Institutional racism's service has been in its stimulation of debate. How can we discover it? How can we establish culpability? How can we convert it into a research instrument? How can we change social policies designed for individuals into ones that can affect entire institutions? There is no doubting that the term has reoriented thinking and had a bracing effect on all those concerned with racism, whether at a practical or a scholarly level (though, of course, those two levels are not mutually exclusive). But, by the mid-1990s, talk was no longer of institutional racism and how we might search and destroy it. Neoconservative writers, such as Thomas Sowell and Shelby Steele, and self-styled liberal William Julius Wilson came to constitute a chorus. All, in their own way, raised doubts, not so much about the existence of race, but about its impact. In Steele's colorful terms, racism, while once a monstrous threat to black people, had diminished to the stature of a irritating insect – which needed to be swotted. As long as ethnic minorities in general and African Americans in particular continued to labor in the role of perennial victims and squander their energies on fighting the insect-like irritant, they would not ‘progress’ as individuals.

    The developing consensus on the insignificance of racism complemented the postmodern turn that was influencing the academies of North America and Europe. New, personalized visions of personal liberation tended to supplant older solidarity-based coalitions, themselves geared toward the condemnation of grand racial narratives. ‘Big’ concepts like racism lost some of their purchase, so that, by the late 1990s, efforts were redirected from emphasizing the unity, sharedness and coherence of ethnic minorities toward a celebration of uniqueness, fragmentation and diffusion of the black experience. By default or design, one of the effects of this was to undermine the potency of racism as an explanatory tool, not to mention as a rallying cry.

    In his The Recovery of Race in America, Aaron Gresson suggests that racism is nearly defunct: by this he does not mean that forms of thought and behavior once described as racist has disappeared, but that the meaning of such thought and behavior has become negotiable. The import of Gresson's argument is that thoughts and deeds that were, until the recent past, thought to be unambiguous instances of racism (indeed, we should add, were instances of racism) are now not so clear-cut. “Traditionalists” will want to retain the moral force of racism and continue to use the language and imagery to effect. These include ethnic minorities and whites. Yet, there are others, again from all ethnic origins, who will confront traditionalists as ‘violators of the individuality of the person’. This heterogeneous group ‘disavow the traditional in favor of a private vision rooted in the experience of problematic but personally satisfying choices’ (1995: 21).

    On this account, there is a new, seductively plausible ‘white racial story’. Many whites have reconstructed the aged racist theory that African Americans and other ethnic minorities are inferior. In the new version, they are privileged. Images of black success abound, not only from sports and entertainment, but, increasingly, from politics and high-profile professions. Compared to the likes of multimillionare superstars, many whites may be impoverished and, according to Greeson, ‘they believe white men have had to pay for Black success’. In this scenario, the white male is the victim. This in itself is intimidating enough, but its iniquity expands when it begins to be examined, debated and even heeded by a variegated black population which grows in complexity, plurality and heterogeneity by the day. Hence we have what Greeson takes to be ‘one of the most powerful threats to belief in the traditional racial narrative’.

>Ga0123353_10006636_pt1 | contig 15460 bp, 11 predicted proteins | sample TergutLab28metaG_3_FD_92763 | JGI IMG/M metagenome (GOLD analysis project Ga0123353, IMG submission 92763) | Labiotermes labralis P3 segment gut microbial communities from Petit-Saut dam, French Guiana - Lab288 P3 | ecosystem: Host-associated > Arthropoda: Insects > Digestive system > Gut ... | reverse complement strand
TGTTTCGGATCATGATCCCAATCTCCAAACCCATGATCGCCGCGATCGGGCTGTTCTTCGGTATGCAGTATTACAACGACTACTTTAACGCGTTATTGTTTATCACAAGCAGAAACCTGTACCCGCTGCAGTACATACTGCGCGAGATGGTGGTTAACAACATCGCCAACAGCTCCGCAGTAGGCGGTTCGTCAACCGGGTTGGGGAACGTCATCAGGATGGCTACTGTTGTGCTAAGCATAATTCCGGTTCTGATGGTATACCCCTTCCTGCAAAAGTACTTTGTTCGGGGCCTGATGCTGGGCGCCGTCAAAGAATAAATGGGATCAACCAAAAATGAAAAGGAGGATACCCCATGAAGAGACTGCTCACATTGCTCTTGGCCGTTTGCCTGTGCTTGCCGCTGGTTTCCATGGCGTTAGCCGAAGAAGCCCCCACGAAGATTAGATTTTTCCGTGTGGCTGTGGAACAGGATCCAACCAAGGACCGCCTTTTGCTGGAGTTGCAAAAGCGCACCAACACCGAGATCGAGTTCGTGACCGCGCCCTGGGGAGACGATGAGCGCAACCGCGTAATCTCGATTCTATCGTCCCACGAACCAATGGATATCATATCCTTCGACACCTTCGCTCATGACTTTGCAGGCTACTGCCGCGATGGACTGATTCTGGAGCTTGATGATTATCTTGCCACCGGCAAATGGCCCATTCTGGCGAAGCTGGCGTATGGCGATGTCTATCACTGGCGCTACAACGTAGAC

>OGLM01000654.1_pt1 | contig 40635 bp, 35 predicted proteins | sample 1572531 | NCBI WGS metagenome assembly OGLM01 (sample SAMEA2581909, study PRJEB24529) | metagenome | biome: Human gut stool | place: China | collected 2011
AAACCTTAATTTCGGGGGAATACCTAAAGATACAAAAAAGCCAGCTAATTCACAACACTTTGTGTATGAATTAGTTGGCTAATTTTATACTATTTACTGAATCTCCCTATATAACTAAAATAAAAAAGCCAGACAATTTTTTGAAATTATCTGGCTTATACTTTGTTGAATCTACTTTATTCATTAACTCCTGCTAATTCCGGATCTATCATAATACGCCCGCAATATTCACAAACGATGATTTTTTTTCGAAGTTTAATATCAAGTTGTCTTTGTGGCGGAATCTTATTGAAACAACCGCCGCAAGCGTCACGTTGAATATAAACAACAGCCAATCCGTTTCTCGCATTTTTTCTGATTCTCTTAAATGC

If even part of this vision is to be accepted, we need to recognize not only that a new status may be being (or possibly has been) conferred on the concept of racism, but that many divergent statuses may be under discussion. But, while racism in the popular imagination is under scrutiny, the basic inequalities remain and each new piece of empirical evidence supports the view that efforts to remove them have not had the impact many liberals had hoped for.

    There is a line in Bryan Singer's 1995 movie The Usual Suspects in which one of the characters compares the mysteriously elusive arch-criminal Kaiser Soze to the devil: ‘The devil's biggest trick is in persuading the world that he doesn't really exist.’ We may yet look back at the final decade of the twentieth century and realize that racism's most malfeasant perpetration was not unlike the devil's.

    References
    Feagin, Joe and Vera, Hernán (1995) White Racism: The Basics. New York: Routledge.
    Gresson, Aaron D. (1995) The Recovery of Race in America. Minneapolis, MN: University of Minnesota Press.
    Hannaford, Ivan (1996) Race: The History of an Idea in the West. Baltimore, MD: Johns Hopkins University Press.
    McLaren, Peter (1994) ‘White terror and oppositional agency’, in David T.Goldberg (ed.), Multiculturalism: A Critical Reader. Oxford: Blackwell.
    McLaren, Peter (1997) Revolutionary Multiculturalism: Pedagogies of Dissent for the New Millennium. Boulder, CO: Westview Press.